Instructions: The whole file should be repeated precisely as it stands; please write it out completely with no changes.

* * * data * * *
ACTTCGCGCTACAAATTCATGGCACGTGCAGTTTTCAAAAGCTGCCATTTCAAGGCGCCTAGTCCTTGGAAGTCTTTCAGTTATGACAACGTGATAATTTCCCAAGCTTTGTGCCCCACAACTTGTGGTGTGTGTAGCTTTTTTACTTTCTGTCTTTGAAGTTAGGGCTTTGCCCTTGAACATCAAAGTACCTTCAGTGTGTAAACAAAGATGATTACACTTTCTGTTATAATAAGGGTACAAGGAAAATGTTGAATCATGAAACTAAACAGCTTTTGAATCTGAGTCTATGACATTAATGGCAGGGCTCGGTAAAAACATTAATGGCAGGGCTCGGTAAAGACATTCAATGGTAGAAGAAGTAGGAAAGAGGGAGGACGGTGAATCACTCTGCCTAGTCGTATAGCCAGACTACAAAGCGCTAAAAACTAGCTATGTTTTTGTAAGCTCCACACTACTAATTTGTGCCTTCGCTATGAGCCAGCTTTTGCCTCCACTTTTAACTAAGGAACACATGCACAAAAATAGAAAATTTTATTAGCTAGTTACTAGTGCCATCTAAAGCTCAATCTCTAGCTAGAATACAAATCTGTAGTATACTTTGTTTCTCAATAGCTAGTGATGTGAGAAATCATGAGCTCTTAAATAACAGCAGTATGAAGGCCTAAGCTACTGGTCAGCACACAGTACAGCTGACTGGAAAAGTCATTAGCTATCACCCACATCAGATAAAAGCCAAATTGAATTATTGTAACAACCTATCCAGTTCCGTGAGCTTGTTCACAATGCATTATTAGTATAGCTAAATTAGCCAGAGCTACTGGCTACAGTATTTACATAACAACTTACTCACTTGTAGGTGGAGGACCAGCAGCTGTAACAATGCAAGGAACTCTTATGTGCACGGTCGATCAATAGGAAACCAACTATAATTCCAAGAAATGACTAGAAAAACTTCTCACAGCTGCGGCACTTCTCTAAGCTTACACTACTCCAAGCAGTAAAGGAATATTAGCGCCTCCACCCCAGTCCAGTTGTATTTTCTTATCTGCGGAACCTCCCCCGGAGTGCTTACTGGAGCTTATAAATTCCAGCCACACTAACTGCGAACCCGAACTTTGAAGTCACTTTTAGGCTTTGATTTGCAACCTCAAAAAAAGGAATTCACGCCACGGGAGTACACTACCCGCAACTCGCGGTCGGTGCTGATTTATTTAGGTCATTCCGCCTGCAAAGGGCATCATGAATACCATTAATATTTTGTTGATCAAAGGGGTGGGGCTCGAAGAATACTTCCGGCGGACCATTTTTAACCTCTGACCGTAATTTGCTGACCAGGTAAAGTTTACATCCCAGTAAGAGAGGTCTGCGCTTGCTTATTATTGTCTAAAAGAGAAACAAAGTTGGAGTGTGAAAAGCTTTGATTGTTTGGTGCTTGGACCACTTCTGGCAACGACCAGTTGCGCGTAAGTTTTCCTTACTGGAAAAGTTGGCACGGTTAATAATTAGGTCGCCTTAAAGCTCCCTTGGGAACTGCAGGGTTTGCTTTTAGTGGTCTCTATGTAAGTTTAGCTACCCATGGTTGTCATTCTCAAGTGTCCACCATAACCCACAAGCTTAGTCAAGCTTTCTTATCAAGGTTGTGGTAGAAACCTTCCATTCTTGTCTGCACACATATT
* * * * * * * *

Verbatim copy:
ACTTCGCGCTACAAATTCATGGCACGTGCAGTTTTCAAAAGCTGCCATTTCAAGGCGCCTAGTCCTTGGAAGTCTTTCAGTTATGACAACGTGATAATTTCCCAAGCTTTGTGCCCCACAACTTGTGGTGTGTGTAGCTTTTTTACTTTCTGTCTTTGAAGTTAGGGCTTTGCCCTTGAACATCAAAGTACCTTCAGTGTGTAAACAAAGATGATTACACTTTCTGTTATAATAAGGGTACAAGGAAAATGTTGAATCATGAAACTAAACAGCTTTTGAATCTGAGTCTATGACATTAATGGCAGGGCTCGGTAAAAACATTAATGGCAGGGCTCGGTAAAGACATTCAATGGTAGAAGAAGTAGGAAAGAGGGAGGACGGTGAATCACTCTGCCTAGTCGTATAGCCAGACTACAAAGCGCTAAAAACTAGCTATGTTTTTGTAAGCTCCACACTACTAATTTGTGCCTTCGCTATGAGCCAGCTTTTGCCTCCACTTTTAACTAAGGAACACATGCACAAAAATAGAAAATTTTATTAGCTAGTTACTAGTGCCATCTAAAGCTCAATCTCTAGCTAGAATACAAATCTGTAGTATACTTTGTTTCTCAATAGCTAGTGATGTGAGAAATCATGAGCTCTTAAATAACAGCAGTATGAAGGCCTAAGCTACTGGTCAGCACACAGTACAGCTGACTGGAAAAGTCATTAGCTATCACCCACATCAGATAAAAGCCAAATTGAATTATTGTAACAACCTATCCAGTTCCGTGAGCTTGTTCACAATGCATTATTAGTATAGCTAAATTAGCCAGAGCTACTGGCTACAGTATTTACATAACAACTTACTCACTTGTAGGTGGAGGACCAGCAGCTGTAACAATGCAAGGAACTCTTATGTGCACGGTCGATCAATAGGAAACCAACTATAATTCCAAGAAATGACTAGAAAAACTTCTCACAGCTGCGGCACTTCTCTAAGCTTACACTACTCCAAGCAGTAAAGGAATATTAGCGCCTCCACCCCAGTCCAGTTGTATTTTCTTATCTGCGGAACCTCCCCCGGAGTGCTTACTGGAGCTTATAAATTCCAGCCACACTAACTGCGAACCCGAACTTTGAAGTCACTTTTAGGCTTTGATTTGCAACCTCAAAAAAAGGAATTCACGCCACGGGAGTACACTACCCGCAACTCGCGGTCGGTGCTGATTTATTTAGGTCATTCCGCCTGCAAAGGGCATCATGAATACCATTAATATTTTGTTGATCAAAGGGGTGGGGCTCGAAGAATACTTCCGGCGGACCATTTTTAACCTCTGACCGTAATTTGCTGACCAGGTAAAGTTTACATCCCAGTAAGAGAGGTCTGCGCTTGCTTATTATTGTCTAAAAGAGAAACAAAGTTGGAGTGTGAAAAGCTTTGATTGTTTGGTGCTTGGACCACTTCTGGCAACGACCAGTTGCGCGTAAGTTTTCCTTACTGGAAAAGTTGGCACGGTTAATAATTAGGTCGCCTTAAAGCTCCCTTGGGAACTGCAGGGTTTGCTTTTAGTGGTCTCTATGTAAGTTTAGCTACCCATGGTTGTCATTCTCAAGTGTCCACCATAACCCACAAGCTTAGTCAAGCTTTCTTATCAAGGTTGTGGTAGAAACCTTCCATTCTTGTCTGCACACATATT